Hackers from the U.S., Russia and Ukraine hawk computer exploits for as much as $300,000 on an underground market fueled by digital currencies like Bitcoin, a report by RAND Corp. and Juniper Networks Inc. shows.
The thriving trade in software, data or commands that takes advantage of computer bugs and glitches generates billions of dollars using digital storefronts that connect sellers with buyers or where mercenaries can be hired to do the job, according to the report released today.
“Anyone with an Internet connection can get involved,” Lillian Ablon, an information systems analyst at RAND and the study’s lead author, said in a phone interview. “If you can’t do something, you can find someone else to do it for you.”
One of the first comprehensive efforts to map out how criminal hackers operate using anonymous networks, encrypted communications and digital currencies, the 83-page report comes amid warnings by U.S. government and industry officials that digital attacks are becoming more sophisticated and dangerous.
Exploits, the tools for conducting computer attacks, can be used for a range of illegal actions, from stealing data off a user’s mobile device to breaching corporate databases, according to the report. In the past year, the networks of retailers Target Corp. and Neiman Marcus Group Ltd. were breached, while JPMorgan Chase & Co. and other U.S. banks have defended against attacks aimed at shutting down their computers.
“You have to conclude from this that the rise of these markets is giving cyber criminals more power,” said Martin Libicki, a senior scientist at RAND, a Santa Monica, California-based nonprofit that does research for governments and companies.
The findings were based on interviews with more than two dozen cybersecurity experts, including researchers and law enforcement officials. The report was sponsored by Sunnyvale, California-based Juniper Networks, which sells network security products and services.
Hackers are increasingly using Bitcoin and other virtual currencies to hide their identities, according to the report. This is in response to traditional banks cooperating with law enforcement agencies on investigations that could end in their arrests, Libicki said.
Bitcoin is a legitimate currency with lawful uses, said Jim Harper, global policy counsel for the Bitcoin Foundation, the trade group that promotes the currency. Criminals will use it, just like they use cash, Harper said in an e-mail.
“Bitcoin is far from the magic cloak for criminality that early news reports portrayed it to be,” he said.
Prices for the tools to attack software vulnerabilities that aren’t yet known or fixed by manufacturers -- commonly called zero-day exploits -- are the highest. One targeting Apple Inc.’s iOS operating system in 2012 sold for as much as $250,000, according to the report.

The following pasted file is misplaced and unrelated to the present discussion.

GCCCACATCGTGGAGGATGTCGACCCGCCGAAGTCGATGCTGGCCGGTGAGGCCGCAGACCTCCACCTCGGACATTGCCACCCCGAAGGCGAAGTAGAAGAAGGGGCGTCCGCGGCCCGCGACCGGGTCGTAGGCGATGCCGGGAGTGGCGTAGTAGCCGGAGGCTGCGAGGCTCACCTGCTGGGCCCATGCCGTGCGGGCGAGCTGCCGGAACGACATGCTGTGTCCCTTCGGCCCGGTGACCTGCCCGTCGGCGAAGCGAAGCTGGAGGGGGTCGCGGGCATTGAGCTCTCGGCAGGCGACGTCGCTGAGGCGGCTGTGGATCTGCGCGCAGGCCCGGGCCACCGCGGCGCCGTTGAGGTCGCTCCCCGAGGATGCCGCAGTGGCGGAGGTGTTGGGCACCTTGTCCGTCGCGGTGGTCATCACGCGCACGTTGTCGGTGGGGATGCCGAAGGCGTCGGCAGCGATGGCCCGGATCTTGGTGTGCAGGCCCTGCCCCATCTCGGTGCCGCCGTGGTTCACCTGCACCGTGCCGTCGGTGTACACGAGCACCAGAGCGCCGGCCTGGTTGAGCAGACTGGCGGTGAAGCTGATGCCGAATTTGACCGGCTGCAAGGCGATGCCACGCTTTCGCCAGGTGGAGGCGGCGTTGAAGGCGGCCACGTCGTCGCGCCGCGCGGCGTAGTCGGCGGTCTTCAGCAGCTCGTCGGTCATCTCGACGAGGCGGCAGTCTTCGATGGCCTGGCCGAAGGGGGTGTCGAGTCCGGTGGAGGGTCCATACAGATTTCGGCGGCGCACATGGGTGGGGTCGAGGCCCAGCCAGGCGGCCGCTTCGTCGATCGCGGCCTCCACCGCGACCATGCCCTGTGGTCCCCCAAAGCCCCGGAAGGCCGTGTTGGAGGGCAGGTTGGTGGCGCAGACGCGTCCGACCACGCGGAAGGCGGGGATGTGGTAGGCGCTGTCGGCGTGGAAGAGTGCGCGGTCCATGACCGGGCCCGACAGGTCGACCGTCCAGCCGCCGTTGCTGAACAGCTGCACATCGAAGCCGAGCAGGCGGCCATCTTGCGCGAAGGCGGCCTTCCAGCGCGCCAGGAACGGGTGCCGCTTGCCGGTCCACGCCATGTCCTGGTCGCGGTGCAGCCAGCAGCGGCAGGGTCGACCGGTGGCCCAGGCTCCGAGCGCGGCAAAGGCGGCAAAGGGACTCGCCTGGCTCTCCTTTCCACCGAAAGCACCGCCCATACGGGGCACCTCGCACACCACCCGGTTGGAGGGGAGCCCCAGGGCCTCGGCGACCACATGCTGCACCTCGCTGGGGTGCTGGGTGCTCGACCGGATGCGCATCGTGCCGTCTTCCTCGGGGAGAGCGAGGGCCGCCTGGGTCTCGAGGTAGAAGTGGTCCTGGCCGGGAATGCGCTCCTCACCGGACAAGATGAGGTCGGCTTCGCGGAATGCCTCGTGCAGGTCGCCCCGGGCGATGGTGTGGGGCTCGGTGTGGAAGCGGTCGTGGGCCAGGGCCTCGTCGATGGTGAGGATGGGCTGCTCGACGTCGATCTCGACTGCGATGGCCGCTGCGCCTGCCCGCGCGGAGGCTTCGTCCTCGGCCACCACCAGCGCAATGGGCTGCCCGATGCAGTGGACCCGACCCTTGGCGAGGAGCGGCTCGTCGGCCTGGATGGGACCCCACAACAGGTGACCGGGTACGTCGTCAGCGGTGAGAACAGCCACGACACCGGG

Governments, which weren’t identified, “are increasingly showing up as buyers” for zero-day exploits, the report said.
Simple malicious programs, such as a do-it-yourself kit called WebAttacker that uses spam to lure victims to fake websites, sold for as little as $15 in 2006.
Stolen data, such as credit card numbers and technology designs, are bought and sold through illicit forums with as many as 80,000 members that only can be accessed through virtual private networks, according to the report. Experienced hackers vet participants and restrict those who consistently fail to deliver goods and services.
Credit-card data acquired in the recent breach of Target’s payment processing system initially fetched anywhere from $20 to $135, according to the report.
The underground economy, however, operates in many of the same ways as traditional markets. Supply and demand affect prices and large-scale data thefts like the Target attack occur about once every three years, according to the report.
The U.S. has become fertile ground for homegrown hackers, the report found. “In 2013, almost a fifth of the market was U.S.-based, ranked third behind Ukraine and Romania,” the researchers said. “The United States has more home-grown hackers than Russia.”
One reason for the rise in U.S. hackers is that perpetrators are learning about hacking and financial crimes in prison “so people are getting released on streets and that becomes their new set of tactics,” the report found. “Violent crimes go down, but financial crimes more than make up the difference.”
Despite efforts by law enforcement in the U.S., and other countries to crack down on financing or some of the popular marketplaces, “the hacker economy has proved to be quite resilient,” the researchers said. “The market bounces back after a takedown or arrest.”
In addition to using virtual currencies, hackers increasingly use so-called darknets, or private forums that mask their identities, according to the report.
U.S. lawmakers, intelligence officials and industry representatives have said one of their biggest concerns is that terrorists will use sophisticated exploits to disrupt banks, utilities and other critical services.
Terrorists weren’t seen operating in the illicit forums described in the report, Libicki said. “The tools that are good for cyber crime aren’t necessarily good for taking down physical systems,” he said.
Better cooperation between law enforcement organizations and intelligence agencies in the U.S. and other countries is needed to disrupt the underground market, Robert Dix, vice president of government affairs for Juniper Networks, said in an interview. More education to close cybersecurity gaps also is needed, he said.
“Most of the perpetrators don’t fear being caught,” Dix said. “We need to be thinking about how to disrupt the economic model that favors the bad guys.”